23 May 2019
By Jessica Merzdorf
A new assessment of NASA’s record of global temperatures revealed that the agency’s estimate of Earth’s long-term temperature rise in recent decades is accurate to within less than a tenth of a degree Fahrenheit, providing evidence that past and future research is correctly capturing rising surface temperatures.
The GISTEMP index shows how much warmer or cooler Earth’s surface is than the 1951-1980 baseline each year, an important tool to help scientists track climate change. The number of areas experiencing warmer than normal temperatures, shown in red, has steadily increased since 1880. Credits: NASA’s Scientific Visualization Studio/Kathryn Mersmann
The most complete assessment ever of statistical uncertainty within the GISS Surface Temperature Analysis (GISTEMP) data product shows that the annual values are likely accurate to within 0.09 degrees Fahrenheit (0.05 degrees Celsius) in recent decades, and 0.27 degrees Fahrenheit (0.15 degrees C) at the beginning of the nearly 140-year record.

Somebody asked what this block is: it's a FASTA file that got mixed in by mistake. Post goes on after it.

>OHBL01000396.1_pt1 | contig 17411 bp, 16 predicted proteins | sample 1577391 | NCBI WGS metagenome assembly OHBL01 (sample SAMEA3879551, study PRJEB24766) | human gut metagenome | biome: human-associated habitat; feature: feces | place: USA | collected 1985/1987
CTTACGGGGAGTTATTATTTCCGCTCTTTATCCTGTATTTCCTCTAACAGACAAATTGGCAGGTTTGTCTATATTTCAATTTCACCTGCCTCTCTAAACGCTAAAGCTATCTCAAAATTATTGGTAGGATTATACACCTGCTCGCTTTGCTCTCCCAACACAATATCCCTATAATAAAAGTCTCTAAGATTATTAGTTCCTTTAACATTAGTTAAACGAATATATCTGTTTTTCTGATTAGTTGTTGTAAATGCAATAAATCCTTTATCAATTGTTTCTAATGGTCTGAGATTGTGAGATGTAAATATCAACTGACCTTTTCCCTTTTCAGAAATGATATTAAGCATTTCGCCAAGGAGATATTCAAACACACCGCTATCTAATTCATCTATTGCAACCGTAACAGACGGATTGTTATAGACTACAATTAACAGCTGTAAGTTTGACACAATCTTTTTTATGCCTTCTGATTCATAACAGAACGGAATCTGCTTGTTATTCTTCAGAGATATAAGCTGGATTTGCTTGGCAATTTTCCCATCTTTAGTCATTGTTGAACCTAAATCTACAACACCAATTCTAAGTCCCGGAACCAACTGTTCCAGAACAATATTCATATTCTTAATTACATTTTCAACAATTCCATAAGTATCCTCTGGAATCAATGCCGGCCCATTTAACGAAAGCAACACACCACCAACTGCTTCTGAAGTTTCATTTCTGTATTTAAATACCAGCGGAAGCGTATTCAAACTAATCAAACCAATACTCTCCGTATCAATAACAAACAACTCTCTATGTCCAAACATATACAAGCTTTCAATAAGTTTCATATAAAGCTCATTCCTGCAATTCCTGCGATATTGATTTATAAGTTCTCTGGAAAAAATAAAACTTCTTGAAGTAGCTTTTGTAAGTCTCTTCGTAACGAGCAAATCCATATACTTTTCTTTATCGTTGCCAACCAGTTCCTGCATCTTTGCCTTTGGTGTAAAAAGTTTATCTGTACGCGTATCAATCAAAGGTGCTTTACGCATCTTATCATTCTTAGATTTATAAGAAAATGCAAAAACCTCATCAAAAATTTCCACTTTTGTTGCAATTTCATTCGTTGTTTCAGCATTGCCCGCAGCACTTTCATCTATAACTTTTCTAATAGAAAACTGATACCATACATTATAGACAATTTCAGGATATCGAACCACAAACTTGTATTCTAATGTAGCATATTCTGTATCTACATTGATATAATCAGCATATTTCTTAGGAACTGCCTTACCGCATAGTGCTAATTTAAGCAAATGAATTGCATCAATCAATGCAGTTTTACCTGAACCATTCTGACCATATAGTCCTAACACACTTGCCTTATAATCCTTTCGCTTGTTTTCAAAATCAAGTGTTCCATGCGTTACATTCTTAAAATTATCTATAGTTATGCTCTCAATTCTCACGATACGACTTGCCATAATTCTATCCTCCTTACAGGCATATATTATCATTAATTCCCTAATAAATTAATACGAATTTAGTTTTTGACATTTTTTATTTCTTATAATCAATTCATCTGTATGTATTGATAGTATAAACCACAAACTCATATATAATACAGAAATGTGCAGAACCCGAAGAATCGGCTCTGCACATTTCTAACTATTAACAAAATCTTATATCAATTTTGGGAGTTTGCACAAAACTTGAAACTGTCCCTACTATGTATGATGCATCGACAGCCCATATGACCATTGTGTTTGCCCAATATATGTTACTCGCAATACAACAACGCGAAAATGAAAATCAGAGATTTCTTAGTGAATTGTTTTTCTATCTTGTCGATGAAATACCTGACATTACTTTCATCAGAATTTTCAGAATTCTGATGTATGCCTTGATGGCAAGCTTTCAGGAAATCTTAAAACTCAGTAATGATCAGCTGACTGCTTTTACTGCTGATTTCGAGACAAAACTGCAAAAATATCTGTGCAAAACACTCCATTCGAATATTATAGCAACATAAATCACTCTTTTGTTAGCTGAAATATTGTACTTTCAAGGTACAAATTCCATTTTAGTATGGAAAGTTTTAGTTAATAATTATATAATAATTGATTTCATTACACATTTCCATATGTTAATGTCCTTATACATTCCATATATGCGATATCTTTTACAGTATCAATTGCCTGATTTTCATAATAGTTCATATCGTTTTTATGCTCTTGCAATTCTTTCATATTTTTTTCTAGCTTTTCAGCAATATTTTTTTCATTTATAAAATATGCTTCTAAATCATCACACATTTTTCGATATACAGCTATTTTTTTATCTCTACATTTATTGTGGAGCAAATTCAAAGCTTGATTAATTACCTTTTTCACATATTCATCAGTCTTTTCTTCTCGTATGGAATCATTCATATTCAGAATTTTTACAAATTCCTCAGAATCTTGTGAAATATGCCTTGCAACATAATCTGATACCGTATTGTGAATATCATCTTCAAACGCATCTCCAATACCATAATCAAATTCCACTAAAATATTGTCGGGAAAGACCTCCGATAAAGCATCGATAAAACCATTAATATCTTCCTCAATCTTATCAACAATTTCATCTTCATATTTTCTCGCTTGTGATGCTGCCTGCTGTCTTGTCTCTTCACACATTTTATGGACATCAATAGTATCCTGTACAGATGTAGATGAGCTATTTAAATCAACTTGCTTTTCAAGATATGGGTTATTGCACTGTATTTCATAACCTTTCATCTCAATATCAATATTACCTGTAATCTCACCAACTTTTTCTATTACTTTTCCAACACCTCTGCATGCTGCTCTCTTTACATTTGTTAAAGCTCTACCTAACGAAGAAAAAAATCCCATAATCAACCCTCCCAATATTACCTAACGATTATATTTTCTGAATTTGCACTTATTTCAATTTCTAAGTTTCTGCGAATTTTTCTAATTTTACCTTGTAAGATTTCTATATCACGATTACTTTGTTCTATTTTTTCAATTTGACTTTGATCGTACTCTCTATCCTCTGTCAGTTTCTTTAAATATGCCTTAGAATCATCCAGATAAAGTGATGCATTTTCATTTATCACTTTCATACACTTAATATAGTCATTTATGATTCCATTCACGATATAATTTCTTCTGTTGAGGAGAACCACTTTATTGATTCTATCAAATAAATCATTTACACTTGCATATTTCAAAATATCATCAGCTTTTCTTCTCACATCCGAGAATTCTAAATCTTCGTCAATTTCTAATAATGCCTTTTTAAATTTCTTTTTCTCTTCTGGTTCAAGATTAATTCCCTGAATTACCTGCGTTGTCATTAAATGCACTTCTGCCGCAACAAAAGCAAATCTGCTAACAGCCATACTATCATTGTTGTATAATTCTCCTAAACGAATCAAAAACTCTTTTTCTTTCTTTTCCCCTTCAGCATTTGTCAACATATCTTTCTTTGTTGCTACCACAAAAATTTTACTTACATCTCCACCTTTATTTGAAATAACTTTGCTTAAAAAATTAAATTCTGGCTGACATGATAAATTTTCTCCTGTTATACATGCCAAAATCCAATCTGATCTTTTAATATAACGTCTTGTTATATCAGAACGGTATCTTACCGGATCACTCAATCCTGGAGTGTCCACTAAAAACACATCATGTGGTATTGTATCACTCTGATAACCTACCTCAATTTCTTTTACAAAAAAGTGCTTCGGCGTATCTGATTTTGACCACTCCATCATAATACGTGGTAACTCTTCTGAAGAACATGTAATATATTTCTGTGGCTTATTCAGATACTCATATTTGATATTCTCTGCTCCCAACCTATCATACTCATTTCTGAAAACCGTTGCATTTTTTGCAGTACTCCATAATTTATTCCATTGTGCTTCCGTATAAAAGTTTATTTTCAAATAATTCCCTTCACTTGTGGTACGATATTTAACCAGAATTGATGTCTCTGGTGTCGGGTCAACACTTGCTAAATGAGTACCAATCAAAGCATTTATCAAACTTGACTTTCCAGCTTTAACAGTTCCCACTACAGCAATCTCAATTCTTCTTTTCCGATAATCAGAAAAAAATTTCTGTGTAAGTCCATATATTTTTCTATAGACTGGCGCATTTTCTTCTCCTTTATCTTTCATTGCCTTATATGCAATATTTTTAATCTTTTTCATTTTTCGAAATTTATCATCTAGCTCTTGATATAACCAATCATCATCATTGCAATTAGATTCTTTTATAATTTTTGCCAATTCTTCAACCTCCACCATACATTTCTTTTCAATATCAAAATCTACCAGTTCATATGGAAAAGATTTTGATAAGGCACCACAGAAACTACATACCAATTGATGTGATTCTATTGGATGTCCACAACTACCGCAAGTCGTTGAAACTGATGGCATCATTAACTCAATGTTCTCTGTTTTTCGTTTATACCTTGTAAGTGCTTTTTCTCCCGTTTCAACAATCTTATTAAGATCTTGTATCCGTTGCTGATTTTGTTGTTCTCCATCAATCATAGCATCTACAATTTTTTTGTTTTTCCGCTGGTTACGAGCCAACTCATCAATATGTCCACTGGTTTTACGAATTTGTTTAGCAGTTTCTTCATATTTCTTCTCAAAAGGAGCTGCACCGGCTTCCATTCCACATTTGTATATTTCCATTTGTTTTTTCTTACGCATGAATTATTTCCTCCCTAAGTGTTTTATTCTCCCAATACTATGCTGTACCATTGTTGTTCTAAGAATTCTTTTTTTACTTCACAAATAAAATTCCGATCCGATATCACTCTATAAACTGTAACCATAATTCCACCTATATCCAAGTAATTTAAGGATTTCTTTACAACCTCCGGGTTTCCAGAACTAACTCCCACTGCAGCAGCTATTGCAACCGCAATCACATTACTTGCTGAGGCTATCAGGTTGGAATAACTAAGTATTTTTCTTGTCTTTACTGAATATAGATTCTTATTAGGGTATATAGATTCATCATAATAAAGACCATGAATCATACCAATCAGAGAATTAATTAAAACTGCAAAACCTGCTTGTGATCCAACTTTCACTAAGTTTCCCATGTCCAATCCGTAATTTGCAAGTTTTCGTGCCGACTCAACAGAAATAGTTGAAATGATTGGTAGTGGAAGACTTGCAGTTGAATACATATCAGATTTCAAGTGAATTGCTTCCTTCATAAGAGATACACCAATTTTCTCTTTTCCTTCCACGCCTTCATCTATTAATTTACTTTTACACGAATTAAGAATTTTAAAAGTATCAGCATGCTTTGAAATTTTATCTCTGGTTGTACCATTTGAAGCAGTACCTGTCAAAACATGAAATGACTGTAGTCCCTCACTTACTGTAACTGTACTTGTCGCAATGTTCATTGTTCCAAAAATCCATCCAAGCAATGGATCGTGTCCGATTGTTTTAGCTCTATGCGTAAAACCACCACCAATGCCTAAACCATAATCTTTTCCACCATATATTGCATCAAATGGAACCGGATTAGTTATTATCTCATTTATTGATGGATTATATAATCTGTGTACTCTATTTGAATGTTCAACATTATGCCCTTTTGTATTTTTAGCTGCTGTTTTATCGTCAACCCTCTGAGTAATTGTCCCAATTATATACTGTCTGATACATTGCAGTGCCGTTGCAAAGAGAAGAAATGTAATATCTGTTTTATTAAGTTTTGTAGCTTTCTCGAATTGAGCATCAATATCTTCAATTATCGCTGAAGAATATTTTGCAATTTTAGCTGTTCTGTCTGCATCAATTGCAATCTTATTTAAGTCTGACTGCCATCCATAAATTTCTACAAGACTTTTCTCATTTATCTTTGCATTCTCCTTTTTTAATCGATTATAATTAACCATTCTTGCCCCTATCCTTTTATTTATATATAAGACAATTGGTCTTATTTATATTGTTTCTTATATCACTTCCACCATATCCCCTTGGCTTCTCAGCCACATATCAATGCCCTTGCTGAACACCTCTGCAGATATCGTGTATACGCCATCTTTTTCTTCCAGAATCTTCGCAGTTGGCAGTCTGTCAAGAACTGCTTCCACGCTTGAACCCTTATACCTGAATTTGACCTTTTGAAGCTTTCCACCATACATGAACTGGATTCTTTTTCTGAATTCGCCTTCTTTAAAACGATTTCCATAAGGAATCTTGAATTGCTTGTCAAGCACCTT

This data record, maintained by NASA’s Goddard Institute for Space Studies (GISS) in New York City, is one of a handful kept by major science institutions around the world that track Earth’s temperature and how it has risen in recent decades. This global temperature record has provided one of the most direct benchmarks of how our home planet’s climate has changed as greenhouse gas concentrations rise.
The study, published in the AGU journal JGR: Atmospheres, also confirms what researchers have been saying for some time now: that Earth’s global temperature increase since 1880 – about 2 degrees Fahrenheit, or a little more than 1 degree Celsius – cannot be explained by any uncertainty or error in the data. Going forward, this assessment will give scientists the tools to explain their results with greater confidence.
GISTEMP is a widely used index of global mean surface temperature anomaly — it shows how much warmer or cooler than normal Earth’s surface is in a given year. “Normal” is defined as the average during a baseline period of 1951-80.
NASA uses GISTEMP in its annual global temperature update, in partnership with the National Oceanic and Atmospheric Administration. (In 2019, NASA and NOAA found that 2018 was the fourth-warmest year on record, with 2016 holding the top spot.) The index includes land and sea surface temperature data back to 1880, and today incorporates measurements from 6,300 weather stations, research stations, ships and buoys around the world.
Previously, GISTEMP provided an estimate of uncertainty accounting for the spatial gaps between weather stations. Like other surface temperature records, GISTEMP estimates the temperatures between weather stations using data from the closest stations, a process called interpolation. Quantifying the statistical uncertainty present in those estimates helped researchers to be confident that the interpolation was accurate.